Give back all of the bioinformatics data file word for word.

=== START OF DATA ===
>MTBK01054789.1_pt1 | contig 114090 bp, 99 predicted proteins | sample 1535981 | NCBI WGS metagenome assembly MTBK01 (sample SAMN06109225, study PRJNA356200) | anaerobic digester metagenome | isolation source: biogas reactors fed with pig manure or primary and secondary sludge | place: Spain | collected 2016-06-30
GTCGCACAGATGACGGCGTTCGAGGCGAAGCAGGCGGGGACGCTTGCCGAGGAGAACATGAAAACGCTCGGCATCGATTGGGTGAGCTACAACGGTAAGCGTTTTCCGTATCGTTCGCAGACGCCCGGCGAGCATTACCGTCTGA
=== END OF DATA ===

>MTBK01054789.1_pt1 | contig 114090 bp, 99 predicted proteins | sample 1535981 | NCBI WGS metagenome assembly MTBK01 (sample SAMN06109225, study PRJNA356200) | anaerobic digester metagenome | isolation source: biogas reactors fed with pig manure or primary and secondary sludge | place: Spain | collected 2016-06-30
GTCGCACAGATGACGGCGTTCGAGGCGAAGCAGGCGGGGACGCTTGCCGAGGAGAACATGAAAACGCTCGGCATCGATTGGGTGAGCTACAACGGTAAGCGTTTTCCGTATCGTTCGCAGACGCCCGGCGAGCATTACCGTCTGA